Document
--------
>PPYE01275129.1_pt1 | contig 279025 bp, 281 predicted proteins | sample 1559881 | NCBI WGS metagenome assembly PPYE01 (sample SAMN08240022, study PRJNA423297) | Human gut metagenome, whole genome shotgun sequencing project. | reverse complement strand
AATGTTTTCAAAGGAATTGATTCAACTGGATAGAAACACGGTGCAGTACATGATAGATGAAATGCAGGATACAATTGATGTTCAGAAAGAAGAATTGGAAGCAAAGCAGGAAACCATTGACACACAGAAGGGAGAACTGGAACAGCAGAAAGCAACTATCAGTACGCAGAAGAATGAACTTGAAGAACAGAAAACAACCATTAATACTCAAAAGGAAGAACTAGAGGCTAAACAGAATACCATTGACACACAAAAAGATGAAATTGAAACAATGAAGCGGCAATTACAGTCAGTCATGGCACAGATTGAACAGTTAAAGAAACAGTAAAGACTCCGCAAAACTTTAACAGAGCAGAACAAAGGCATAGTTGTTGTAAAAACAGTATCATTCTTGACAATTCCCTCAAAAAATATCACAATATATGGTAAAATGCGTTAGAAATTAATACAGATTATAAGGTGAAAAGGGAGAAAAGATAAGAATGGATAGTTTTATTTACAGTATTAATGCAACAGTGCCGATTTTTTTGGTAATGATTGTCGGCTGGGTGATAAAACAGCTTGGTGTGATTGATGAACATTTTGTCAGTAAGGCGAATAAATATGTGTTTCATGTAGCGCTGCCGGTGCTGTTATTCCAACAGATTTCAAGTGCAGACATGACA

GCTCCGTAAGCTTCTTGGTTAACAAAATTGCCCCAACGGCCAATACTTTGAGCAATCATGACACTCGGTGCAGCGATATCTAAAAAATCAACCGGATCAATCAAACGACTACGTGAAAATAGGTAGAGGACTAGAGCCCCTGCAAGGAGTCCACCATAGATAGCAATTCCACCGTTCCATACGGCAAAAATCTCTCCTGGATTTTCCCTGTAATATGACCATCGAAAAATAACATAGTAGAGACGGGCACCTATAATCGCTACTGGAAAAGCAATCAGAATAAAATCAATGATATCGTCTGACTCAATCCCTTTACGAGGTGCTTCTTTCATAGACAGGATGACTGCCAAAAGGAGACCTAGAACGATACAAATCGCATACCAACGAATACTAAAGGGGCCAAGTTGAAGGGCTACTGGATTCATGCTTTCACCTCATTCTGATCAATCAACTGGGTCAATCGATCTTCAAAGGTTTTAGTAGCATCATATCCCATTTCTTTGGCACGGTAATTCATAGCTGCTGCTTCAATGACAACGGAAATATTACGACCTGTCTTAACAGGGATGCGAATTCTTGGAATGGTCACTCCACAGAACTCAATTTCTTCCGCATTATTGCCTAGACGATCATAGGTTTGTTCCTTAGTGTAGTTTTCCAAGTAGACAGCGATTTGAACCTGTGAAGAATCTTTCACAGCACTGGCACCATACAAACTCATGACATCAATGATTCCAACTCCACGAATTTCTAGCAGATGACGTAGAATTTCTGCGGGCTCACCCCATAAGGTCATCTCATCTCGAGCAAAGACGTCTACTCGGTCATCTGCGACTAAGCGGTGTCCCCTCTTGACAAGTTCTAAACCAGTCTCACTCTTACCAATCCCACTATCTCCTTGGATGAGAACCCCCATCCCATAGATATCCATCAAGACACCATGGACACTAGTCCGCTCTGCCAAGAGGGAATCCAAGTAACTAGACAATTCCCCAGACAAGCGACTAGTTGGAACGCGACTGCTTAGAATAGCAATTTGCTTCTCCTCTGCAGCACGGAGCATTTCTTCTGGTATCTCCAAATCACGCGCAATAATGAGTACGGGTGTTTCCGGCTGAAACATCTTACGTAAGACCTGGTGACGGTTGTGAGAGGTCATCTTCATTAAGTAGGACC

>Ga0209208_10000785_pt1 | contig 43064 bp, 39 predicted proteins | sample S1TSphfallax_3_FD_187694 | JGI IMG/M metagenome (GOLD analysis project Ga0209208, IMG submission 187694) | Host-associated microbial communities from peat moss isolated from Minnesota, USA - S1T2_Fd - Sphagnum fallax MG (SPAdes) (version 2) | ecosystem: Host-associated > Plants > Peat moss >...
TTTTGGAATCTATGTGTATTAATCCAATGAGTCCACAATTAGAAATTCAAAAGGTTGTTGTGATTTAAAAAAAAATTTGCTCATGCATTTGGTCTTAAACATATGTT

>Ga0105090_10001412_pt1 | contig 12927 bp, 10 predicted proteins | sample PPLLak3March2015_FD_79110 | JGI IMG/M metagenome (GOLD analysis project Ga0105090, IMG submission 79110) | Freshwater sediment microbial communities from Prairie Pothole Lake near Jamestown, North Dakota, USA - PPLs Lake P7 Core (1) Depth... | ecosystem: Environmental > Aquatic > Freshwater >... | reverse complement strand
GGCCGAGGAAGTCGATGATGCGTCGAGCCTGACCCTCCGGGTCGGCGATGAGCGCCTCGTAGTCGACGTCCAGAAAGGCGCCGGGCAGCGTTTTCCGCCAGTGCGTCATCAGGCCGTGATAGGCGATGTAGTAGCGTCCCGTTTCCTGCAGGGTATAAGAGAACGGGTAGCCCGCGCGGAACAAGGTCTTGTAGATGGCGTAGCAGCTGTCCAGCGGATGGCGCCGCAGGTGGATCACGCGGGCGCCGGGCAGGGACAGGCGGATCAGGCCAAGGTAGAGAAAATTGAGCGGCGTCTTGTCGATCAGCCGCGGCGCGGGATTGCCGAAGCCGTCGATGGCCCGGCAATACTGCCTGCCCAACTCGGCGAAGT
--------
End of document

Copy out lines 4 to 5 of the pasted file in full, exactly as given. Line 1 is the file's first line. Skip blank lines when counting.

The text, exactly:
>Ga0209208_10000785_pt1 | contig 43064 bp, 39 predicted proteins | sample S1TSphfallax_3_FD_187694 | JGI IMG/M metagenome (GOLD analysis project Ga0209208, IMG submission 187694) | Host-associated microbial communities from peat moss isolated from Minnesota, USA - S1T2_Fd - Sphagnum fallax MG (SPAdes) (version 2) | ecosystem: Host-associated > Plants > Peat moss >...
TTTTGGAATCTATGTGTATTAATCCAATGAGTCCACAATTAGAAATTCAAAAGGTTGTTGTGATTTAAAAAAAAATTTGCTCATGCATTTGGTCTTAAACATATGTT